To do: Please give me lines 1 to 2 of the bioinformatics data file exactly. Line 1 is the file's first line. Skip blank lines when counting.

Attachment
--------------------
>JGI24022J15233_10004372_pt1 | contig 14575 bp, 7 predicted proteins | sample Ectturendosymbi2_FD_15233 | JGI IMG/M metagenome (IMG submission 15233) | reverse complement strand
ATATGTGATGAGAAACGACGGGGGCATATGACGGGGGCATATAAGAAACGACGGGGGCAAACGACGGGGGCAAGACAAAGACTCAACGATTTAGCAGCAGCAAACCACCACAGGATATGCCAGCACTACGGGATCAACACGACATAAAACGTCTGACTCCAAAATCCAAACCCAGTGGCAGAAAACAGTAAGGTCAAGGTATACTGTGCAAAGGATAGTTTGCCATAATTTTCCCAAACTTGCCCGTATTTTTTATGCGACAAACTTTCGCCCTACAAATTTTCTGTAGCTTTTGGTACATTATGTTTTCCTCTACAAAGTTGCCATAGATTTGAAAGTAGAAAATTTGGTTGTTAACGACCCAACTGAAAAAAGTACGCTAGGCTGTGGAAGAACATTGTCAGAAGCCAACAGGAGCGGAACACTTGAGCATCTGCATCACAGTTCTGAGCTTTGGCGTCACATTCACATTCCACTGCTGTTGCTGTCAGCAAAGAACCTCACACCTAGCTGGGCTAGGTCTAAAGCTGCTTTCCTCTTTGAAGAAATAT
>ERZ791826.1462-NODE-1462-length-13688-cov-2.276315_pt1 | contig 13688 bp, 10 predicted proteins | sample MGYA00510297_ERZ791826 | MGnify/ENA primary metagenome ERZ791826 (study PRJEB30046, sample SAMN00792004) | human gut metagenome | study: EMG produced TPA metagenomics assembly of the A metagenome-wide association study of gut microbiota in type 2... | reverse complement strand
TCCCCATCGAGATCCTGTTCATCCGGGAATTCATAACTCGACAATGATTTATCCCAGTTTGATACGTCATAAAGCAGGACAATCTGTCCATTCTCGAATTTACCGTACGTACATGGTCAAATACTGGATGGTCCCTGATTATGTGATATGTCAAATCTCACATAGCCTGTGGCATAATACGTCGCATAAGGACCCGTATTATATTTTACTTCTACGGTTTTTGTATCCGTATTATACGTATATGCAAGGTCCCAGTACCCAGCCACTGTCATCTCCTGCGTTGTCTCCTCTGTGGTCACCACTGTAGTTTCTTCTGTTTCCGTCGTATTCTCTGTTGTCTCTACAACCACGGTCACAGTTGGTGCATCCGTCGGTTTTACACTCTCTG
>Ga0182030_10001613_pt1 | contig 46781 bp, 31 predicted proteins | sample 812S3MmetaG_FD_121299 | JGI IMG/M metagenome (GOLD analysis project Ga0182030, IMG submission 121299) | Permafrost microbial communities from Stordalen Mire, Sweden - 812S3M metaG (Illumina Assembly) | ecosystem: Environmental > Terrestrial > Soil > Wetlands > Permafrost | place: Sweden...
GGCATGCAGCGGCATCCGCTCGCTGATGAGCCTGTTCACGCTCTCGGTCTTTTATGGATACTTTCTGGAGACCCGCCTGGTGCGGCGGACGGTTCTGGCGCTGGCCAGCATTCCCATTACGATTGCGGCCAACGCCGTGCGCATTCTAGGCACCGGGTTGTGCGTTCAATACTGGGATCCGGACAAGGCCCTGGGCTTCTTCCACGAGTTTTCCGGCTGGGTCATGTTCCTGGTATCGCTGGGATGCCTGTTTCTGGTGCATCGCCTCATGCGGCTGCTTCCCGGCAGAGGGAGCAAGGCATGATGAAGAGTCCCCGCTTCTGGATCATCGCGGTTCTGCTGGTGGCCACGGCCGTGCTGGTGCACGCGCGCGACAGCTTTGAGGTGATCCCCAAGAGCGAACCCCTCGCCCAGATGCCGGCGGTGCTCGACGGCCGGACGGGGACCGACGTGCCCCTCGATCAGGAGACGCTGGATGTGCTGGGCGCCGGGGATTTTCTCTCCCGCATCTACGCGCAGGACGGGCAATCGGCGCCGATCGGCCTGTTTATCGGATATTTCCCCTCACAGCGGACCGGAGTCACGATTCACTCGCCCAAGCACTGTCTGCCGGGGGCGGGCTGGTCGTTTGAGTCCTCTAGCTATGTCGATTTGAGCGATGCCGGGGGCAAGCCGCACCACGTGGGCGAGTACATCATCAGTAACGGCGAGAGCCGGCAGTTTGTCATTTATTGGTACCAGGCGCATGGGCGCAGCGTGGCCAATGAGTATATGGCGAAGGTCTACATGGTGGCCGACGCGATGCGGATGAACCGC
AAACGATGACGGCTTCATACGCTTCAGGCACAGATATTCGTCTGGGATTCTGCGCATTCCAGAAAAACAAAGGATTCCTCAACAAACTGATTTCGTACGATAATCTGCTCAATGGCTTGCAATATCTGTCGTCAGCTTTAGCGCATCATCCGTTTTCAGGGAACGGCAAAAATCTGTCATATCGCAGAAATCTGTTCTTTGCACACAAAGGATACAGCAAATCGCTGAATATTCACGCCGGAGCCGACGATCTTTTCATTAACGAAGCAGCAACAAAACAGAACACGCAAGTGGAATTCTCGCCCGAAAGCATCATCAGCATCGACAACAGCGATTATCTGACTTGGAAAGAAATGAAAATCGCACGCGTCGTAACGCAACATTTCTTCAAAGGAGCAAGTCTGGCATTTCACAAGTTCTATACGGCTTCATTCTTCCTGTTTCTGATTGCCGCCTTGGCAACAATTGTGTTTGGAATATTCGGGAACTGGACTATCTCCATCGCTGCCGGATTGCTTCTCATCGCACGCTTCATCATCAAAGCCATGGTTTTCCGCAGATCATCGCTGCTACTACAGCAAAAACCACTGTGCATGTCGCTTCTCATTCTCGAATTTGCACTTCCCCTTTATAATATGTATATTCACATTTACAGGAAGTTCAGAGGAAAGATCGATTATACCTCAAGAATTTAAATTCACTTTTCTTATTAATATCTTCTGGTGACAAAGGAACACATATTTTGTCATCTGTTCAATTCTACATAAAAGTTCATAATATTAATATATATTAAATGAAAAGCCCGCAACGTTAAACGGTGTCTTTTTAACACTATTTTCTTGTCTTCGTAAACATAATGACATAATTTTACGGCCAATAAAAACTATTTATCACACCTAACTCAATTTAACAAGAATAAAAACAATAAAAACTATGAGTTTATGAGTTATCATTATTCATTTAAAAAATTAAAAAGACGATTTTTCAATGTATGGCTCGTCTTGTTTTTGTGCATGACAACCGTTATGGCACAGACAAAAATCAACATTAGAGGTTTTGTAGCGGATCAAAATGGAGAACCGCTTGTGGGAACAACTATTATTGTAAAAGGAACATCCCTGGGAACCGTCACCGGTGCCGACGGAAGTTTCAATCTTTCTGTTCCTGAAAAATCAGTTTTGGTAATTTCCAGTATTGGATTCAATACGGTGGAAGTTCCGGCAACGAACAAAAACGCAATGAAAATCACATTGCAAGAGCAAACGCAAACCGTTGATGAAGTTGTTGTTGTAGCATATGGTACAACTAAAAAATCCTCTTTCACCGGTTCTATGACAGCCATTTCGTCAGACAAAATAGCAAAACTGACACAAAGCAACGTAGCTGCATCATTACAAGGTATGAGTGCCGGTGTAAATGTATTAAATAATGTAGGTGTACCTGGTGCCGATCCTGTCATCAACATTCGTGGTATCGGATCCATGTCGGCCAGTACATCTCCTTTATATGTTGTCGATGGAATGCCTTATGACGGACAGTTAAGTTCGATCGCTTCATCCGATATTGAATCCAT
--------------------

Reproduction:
>JGI24022J15233_10004372_pt1 | contig 14575 bp, 7 predicted proteins | sample Ectturendosymbi2_FD_15233 | JGI IMG/M metagenome (IMG submission 15233) | reverse complement strand
ATATGTGATGAGAAACGACGGGGGCATATGACGGGGGCATATAAGAAACGACGGGGGCAAACGACGGGGGCAAGACAAAGACTCAACGATTTAGCAGCAGCAAACCACCACAGGATATGCCAGCACTACGGGATCAACACGACATAAAACGTCTGACTCCAAAATCCAAACCCAGTGGCAGAAAACAGTAAGGTCAAGGTATACTGTGCAAAGGATAGTTTGCCATAATTTTCCCAAACTTGCCCGTATTTTTTATGCGACAAACTTTCGCCCTACAAATTTTCTGTAGCTTTTGGTACATTATGTTTTCCTCTACAAAGTTGCCATAGATTTGAAAGTAGAAAATTTGGTTGTTAACGACCCAACTGAAAAAAGTACGCTAGGCTGTGGAAGAACATTGTCAGAAGCCAACAGGAGCGGAACACTTGAGCATCTGCATCACAGTTCTGAGCTTTGGCGTCACATTCACATTCCACTGCTGTTGCTGTCAGCAAAGAACCTCACACCTAGCTGGGCTAGGTCTAAAGCTGCTTTCCTCTTTGAAGAAATAT